For all that Mania seems a slightly un-Devialet product as far as looks and specification are concerned, though, the company’s ethos comes strongly back into focus when the speaker starts doing its thing. Connected to an Apple iPhone 13 via AirPlay 2, and with music ranging from John Coltrane’s “My Favourite Things” to Nation of Language’s “This Fractured Mind,” via “Don’t Leave Me Alone With Her” by Sparks playing, the Mania could really only be a Devialet product. And in quite a few ways, this is a good thing.
Certainly the outright scale and the low-frequency presence of the Mania is remarkable. This is a fairly small speaker, but it creates a large and coherent soundstage. And, as is the case with all Devialet products in our experience, it generates more bass than seems feasible. It’s controlled pretty well, with not too much blurring into or out of bass sounds, and when the music demands it the Mania can hit implacably hard. There are some listeners for whom “bass” is shorthand for “excitement,” and they’re the ones at whom the Mania is squarely aimed.
The authority the speaker has over its own low-frequency output means the Mania can express rhythms with a fair bit of confidence. Only the most testing patterns or tempos can cause it to trip over its own bass activity, and even then only a little. There’s considerable dynamic headroom available here, too, and consequently the Devialet can switch from “loud” to “louder” to “louder still” without any problems whatsoever. The idea that the Mania might start this process at “quiet” is fanciful, though.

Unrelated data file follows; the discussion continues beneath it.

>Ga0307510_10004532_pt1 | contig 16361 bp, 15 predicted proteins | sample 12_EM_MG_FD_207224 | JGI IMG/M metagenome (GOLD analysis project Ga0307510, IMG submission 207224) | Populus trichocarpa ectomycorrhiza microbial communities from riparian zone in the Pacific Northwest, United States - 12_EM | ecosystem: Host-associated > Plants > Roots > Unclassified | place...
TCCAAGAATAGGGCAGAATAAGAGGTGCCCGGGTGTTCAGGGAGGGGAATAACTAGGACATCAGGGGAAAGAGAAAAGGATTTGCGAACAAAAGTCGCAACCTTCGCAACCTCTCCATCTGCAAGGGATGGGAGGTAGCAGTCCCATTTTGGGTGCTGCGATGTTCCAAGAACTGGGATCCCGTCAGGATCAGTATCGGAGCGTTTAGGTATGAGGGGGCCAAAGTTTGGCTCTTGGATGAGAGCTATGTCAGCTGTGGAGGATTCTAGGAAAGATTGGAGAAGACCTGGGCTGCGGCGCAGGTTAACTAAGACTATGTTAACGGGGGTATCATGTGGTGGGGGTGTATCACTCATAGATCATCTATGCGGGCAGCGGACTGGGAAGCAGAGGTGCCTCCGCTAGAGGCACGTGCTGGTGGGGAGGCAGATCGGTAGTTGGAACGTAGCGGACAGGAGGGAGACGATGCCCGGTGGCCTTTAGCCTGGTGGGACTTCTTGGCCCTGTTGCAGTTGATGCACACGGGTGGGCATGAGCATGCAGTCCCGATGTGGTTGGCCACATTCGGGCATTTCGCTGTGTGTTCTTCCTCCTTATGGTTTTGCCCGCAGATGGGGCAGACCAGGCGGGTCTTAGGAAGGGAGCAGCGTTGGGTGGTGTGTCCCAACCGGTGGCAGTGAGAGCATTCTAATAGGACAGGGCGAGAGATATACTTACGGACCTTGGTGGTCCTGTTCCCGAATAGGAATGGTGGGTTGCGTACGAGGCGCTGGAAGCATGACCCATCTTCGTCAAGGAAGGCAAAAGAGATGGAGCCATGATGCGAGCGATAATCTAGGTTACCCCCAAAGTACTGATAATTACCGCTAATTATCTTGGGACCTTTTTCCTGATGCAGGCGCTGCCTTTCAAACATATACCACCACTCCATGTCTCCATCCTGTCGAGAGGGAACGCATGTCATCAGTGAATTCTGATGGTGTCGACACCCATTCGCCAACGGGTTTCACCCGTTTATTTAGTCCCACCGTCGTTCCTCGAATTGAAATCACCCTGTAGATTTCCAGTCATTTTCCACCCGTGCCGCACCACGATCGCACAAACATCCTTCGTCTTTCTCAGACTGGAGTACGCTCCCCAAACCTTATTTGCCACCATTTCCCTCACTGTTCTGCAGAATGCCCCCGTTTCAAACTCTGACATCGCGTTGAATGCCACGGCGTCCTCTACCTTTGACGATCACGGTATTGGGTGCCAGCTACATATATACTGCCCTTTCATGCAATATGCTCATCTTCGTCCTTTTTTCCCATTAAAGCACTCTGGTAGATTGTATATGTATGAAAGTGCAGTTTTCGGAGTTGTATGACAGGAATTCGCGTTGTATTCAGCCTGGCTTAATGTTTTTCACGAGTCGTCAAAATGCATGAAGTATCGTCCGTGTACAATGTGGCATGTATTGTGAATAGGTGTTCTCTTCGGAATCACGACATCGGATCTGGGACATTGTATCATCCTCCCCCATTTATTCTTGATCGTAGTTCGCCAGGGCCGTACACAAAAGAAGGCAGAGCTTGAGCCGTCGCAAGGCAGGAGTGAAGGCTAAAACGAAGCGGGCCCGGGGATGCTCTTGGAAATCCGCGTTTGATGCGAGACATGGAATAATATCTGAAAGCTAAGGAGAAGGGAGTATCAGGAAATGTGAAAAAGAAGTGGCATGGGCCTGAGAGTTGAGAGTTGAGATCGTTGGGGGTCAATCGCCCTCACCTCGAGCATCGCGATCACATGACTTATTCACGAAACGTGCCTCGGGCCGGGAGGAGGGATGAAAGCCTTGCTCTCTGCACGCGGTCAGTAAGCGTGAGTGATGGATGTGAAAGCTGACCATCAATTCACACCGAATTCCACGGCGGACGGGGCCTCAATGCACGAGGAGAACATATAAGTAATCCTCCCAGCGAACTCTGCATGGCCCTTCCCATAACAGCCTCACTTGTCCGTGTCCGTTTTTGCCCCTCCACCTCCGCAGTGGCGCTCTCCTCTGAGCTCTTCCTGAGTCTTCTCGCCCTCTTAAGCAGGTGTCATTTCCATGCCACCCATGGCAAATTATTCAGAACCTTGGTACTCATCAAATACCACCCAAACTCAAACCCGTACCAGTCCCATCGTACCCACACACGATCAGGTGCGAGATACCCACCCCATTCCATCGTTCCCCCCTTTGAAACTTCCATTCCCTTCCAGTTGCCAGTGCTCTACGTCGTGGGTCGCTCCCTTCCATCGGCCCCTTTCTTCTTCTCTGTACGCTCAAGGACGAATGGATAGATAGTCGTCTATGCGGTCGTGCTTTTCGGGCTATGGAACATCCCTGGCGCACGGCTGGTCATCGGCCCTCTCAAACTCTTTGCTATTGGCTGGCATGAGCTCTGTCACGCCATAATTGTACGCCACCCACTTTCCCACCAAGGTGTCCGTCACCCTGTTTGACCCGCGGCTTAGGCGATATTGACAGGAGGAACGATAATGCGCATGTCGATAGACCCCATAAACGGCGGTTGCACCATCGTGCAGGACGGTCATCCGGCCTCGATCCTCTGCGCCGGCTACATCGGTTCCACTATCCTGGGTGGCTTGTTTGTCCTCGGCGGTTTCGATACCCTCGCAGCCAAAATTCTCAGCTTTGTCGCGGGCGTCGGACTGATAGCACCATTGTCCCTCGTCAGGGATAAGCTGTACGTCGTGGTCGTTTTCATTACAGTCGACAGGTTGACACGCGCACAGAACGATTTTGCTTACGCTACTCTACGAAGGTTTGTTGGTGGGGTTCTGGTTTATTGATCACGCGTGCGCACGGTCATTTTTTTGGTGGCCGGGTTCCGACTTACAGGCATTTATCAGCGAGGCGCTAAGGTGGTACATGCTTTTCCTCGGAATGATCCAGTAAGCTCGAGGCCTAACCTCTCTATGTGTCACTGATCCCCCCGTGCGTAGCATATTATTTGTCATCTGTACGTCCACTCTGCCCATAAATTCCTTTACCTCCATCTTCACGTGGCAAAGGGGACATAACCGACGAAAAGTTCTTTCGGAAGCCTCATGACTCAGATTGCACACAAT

The drive for all-around stereo sound is pretty successful too. Once the Mania has had a chance to assess its position relative to any boundaries, it’s capable of confident, consistent sound that offers a fair degree of separation. The point source is always obvious, of course, but the Devialet has a wider and yet better-focused presentation than many wireless speakers at this sort of money. And when you take it outdoors, where boundaries may be so distant as to be irrelevant, the assertive nature of the Mania’s sound means it can make its sonic presence felt without difficulty.
Problems, such as they are, stem from the same source as so many of the positives: bass, and the emphasis on it. Throughout the frequency range, the Mania is a detailed listen with plenty of pertinent observations to make about activity in the midrange and in the treble area. It shapes information above the low frequencies with just as much positivity as it does the low frequencies themselves—but its attitude is one of tolerance rather than engagement. Everything—by which we mean everything—plays second fiddle to That Bass, and so it follows that the Mania’s overall sound is bottom-heavy and unnatural.
For some people, of course, this will be just fine. But for listeners who are interested in realism, in the actual literal fidelity of the sound they’re listening to, the Devialet’s wonky rendition of their favorite music seems unlikely in the extreme to prove satisfactory.
Mind you, very few are the battery-powered speakers that can fill a space with sound even if that space turns out to be quite a large garden—so it’s not as if Devialet Mania ownership is without its advantages.